In equity pleading. An improper combination alleged to have been entered into between the defendants to a bill in equity.
In international law. A league or agreement between two or more independent states whereby they unite for their mutual welfare and the furtherance of their common aims. The term may apply to a union so formed for a temporary or limited purpose, as in the case of an offensive and defensive alliance; but it is more commonly used to denote that species of political connection between two or more independent states by which a central government is created, invested with certain powers of sovereignty, (mostly external.) and acting upon the several component states as its units, which,however, retain their sovereign powers for domestic purposes and some others. See FEDERAL GOVERNMENT.
A league or compact for mutual support, particularly of princes, nations, or states. Such was the colonial government during the Revolution.
In constitutional law. A term commonly used to express a league or compact between two or more states.
In American law. Belonging to the general government or union of the states. Founded on or organized under the constitution or laws of the United States.
The United States has been generally styled, in American political and judicial writings, a “federal government. " The term has not been imposed by any specific constitutional authority, but only expresses the general sense and opinion upon the nature of the form of government. In recent years, there is observable a disposition to employ
the term “national " in speaking of the government of the Union. Neither word settles anything to the nature or powers of the government. “Federal” is somewhat more appropriate if the government is considered a union of the states; “national" is preferable if the view is adopted that the state governments and the Union are two distinct systems, each established by the people directly, one for local and the other for national purposes. See 92 U. S. 542; Abbott.
Black’s Law Dictionary, 6th Edition, 1991FEDERAL GOVERNMENT.
The system of government administered in a state formed by the union or confederation of several independent or quasi independent states; also the composite state so formed.
In strict usage, there is a distinction between a confederation and a federal government. The former term denotes a league or permanent alliance between several states, each of which is fully sovereign and independent, and each of which retains its full dignity, organization, and sovereignty, though yielding to the central authority a controlling power for a few limited purposes, such as external and diplomatic relations.
in this case, the component states are the units, with respect to the confederation, and the central government acts upon them. not upon the individual citizens. In a federal government, on the other hand, the allied states form a union,—-not, indeed, to such an extent as to destroy their separate organization or deprive them of quasi sovereignty with respect to the administration of their purely local concerns, but so that the central power is erected into a true state or nation, possessing sovereignty both external and internal —while the administration of national affairs is directed, and its effects felt, not by the separate states deliberating as units, but by the people of all, in their collective capacity, as citizens of the nation. The distinction is expressed, by the German writers, by the use of the two words “Staatenbund” and “Bundesstaat,” the former denoting a league or confederation of states, and the latter a federal government, or state formed by means of a league or confederation.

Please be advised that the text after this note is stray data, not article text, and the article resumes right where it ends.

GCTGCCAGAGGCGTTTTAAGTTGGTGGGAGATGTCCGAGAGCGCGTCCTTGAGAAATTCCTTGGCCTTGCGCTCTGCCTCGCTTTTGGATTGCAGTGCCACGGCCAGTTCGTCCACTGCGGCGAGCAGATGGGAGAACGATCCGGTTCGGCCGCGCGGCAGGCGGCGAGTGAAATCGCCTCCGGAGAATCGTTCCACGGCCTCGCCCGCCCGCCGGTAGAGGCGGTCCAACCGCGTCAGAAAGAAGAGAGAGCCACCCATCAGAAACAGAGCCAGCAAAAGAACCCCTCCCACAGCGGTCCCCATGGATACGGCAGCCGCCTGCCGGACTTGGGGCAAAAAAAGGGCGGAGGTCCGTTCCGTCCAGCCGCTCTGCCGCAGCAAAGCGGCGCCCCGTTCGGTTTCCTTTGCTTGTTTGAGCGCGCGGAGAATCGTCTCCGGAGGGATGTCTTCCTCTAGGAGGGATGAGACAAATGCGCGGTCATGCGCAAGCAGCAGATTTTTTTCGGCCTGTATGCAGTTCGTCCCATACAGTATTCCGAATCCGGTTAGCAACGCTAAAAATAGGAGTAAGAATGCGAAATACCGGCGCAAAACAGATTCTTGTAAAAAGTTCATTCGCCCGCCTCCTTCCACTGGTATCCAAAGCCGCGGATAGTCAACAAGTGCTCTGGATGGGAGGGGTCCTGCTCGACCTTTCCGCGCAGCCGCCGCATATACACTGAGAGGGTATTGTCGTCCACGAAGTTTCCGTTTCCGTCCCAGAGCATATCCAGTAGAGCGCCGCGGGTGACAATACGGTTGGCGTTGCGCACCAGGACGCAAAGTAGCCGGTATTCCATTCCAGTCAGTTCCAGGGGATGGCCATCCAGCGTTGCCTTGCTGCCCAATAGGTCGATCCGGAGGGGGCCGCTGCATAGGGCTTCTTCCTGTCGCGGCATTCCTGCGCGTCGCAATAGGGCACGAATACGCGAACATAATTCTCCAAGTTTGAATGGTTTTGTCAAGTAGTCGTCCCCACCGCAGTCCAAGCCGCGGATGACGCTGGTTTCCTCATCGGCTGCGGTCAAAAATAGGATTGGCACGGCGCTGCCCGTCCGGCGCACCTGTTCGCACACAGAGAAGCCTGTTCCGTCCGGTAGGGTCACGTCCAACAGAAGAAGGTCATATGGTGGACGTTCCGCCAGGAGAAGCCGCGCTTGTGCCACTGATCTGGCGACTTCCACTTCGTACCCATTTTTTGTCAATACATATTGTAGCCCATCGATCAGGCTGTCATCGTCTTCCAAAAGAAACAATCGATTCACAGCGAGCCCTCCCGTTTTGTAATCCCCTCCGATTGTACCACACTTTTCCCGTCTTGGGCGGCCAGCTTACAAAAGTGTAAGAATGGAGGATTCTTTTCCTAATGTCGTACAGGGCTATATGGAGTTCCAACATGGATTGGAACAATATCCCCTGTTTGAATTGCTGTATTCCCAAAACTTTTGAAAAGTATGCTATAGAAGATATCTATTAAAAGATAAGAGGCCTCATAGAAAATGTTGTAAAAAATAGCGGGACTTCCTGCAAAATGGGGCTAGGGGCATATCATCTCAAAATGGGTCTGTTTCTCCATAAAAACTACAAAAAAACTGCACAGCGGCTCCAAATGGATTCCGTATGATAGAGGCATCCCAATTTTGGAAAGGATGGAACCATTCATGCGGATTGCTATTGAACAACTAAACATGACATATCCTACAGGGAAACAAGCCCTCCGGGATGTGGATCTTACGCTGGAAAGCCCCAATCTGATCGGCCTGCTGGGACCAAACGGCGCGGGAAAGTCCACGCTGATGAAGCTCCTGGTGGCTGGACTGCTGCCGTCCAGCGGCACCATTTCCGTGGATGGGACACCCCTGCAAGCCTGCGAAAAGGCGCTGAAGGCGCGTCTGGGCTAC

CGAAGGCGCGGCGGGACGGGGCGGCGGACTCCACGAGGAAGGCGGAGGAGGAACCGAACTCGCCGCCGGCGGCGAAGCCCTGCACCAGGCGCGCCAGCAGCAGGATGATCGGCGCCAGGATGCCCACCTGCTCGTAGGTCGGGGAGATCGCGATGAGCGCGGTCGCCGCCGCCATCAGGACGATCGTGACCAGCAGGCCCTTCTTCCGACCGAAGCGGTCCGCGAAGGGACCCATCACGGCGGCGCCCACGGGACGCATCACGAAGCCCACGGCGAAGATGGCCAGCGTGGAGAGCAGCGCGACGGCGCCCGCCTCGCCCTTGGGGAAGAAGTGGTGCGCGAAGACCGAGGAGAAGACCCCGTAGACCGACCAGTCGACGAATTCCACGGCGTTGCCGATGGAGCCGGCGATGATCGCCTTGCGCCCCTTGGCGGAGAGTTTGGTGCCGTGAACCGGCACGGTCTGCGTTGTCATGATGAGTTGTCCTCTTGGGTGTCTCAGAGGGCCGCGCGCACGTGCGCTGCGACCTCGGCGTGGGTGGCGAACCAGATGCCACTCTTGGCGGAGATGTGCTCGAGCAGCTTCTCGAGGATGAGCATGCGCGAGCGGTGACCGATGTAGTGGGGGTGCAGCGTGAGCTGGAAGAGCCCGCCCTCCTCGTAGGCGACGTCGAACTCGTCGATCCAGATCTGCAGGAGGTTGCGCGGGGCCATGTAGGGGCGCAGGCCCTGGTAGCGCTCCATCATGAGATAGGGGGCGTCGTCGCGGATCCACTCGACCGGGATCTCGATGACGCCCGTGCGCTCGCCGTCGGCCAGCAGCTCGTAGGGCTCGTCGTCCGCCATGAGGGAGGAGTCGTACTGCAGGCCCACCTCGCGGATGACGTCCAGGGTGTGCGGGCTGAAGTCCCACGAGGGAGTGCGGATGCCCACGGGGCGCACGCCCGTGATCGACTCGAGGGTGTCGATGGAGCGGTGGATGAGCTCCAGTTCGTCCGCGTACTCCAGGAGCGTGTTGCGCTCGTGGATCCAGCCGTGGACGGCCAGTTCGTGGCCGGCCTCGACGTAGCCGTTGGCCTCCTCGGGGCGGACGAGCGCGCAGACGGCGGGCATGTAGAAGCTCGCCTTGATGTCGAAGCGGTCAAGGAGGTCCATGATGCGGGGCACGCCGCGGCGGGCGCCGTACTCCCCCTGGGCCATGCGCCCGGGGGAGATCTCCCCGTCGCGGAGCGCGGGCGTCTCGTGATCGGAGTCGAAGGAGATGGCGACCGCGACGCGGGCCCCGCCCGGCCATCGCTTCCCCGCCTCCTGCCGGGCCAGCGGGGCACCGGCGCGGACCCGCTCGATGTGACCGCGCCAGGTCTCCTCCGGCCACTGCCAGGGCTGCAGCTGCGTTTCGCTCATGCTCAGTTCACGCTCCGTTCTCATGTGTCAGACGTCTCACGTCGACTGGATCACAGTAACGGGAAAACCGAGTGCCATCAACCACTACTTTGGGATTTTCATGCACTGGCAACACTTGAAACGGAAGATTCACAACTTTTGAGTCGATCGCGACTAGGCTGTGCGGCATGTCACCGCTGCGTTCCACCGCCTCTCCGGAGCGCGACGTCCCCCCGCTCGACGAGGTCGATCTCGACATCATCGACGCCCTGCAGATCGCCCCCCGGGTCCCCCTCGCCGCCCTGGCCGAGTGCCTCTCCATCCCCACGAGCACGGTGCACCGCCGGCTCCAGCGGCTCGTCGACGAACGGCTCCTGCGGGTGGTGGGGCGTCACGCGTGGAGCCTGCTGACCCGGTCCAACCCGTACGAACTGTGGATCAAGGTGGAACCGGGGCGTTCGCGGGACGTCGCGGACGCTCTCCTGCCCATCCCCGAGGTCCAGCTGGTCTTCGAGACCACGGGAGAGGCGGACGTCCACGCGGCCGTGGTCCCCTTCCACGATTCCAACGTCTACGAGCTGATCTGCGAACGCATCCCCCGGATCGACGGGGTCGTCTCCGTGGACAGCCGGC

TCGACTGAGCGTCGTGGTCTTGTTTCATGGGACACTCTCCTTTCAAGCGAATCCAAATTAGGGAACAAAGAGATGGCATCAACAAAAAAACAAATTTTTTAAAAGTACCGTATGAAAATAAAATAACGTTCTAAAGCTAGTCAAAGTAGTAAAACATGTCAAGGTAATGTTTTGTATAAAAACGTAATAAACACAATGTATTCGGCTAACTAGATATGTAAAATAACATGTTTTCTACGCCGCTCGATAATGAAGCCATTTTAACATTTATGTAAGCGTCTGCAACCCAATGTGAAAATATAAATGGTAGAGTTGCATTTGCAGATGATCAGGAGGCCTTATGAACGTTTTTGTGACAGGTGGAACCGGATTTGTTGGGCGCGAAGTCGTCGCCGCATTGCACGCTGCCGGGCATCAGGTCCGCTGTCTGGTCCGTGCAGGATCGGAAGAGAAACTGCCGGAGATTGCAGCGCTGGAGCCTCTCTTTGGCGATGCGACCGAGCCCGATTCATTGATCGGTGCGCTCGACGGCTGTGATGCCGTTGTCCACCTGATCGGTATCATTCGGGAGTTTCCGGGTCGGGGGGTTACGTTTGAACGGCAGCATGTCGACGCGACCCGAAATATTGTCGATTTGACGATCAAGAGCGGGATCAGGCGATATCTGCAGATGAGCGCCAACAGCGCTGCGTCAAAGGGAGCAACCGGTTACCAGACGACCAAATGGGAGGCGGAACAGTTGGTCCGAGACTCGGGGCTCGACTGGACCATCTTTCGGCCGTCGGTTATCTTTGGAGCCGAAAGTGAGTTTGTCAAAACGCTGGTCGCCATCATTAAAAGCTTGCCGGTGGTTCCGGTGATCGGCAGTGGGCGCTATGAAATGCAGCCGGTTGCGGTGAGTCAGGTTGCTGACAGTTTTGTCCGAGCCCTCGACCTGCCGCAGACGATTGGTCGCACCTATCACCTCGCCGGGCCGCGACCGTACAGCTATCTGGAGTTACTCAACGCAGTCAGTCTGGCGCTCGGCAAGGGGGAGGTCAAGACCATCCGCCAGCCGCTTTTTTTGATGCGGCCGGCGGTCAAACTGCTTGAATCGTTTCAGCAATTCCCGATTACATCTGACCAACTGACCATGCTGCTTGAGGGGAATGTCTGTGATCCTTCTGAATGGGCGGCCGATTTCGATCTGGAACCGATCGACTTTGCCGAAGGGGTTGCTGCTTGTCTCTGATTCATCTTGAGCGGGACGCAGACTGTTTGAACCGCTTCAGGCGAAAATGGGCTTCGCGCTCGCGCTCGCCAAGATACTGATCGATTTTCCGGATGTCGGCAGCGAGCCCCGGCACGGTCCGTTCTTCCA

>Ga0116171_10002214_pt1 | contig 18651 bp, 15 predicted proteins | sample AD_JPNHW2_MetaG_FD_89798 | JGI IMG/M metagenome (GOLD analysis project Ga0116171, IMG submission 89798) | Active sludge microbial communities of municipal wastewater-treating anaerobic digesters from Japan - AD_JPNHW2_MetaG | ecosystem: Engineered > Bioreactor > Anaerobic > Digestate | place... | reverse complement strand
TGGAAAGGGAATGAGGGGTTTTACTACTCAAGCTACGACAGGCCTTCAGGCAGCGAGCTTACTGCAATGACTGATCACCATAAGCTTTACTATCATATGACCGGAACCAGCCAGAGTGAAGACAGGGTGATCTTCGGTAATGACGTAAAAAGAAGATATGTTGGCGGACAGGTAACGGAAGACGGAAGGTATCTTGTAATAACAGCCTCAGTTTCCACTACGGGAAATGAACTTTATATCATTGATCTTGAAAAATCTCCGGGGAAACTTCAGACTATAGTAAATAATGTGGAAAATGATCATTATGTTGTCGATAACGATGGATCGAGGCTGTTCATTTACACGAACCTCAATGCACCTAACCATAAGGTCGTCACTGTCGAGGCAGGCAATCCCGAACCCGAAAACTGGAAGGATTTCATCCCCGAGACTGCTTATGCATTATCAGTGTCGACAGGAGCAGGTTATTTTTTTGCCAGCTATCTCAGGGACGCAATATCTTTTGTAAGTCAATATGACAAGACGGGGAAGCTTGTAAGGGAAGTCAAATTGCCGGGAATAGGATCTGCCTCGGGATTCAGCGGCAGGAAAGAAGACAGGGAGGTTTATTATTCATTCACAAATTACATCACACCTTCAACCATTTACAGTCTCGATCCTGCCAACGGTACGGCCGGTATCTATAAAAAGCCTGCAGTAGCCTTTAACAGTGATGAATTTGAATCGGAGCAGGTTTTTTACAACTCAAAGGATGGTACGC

1. The association or banding together of two or more persons for the purpose of committing an act or furthering an enterprise which is forbidden by law, or which, though lawful in itself, becomes unlawful when made the object of the confederacy. More commonly called a “conspiracy.”
2. A league or agreement between two or more independent states whereby they unite for their mutual welfare and the furtherance of their common aims. The term may apply to a union so formed for a temporary or limited purpose, as in the case of an offensive and defensive alliance; but it is more commonly used to denote that species of political connection between two or more independent states by which a central government is created, invested with certain powers of sovereignty (mostly external), and acting upon the several component states as its units, which, however, retain their sovereign powers for domestic purposes and some others.
A league or compact for mutual support, particularly of nations or states. Such was the colonial government during the Revolution.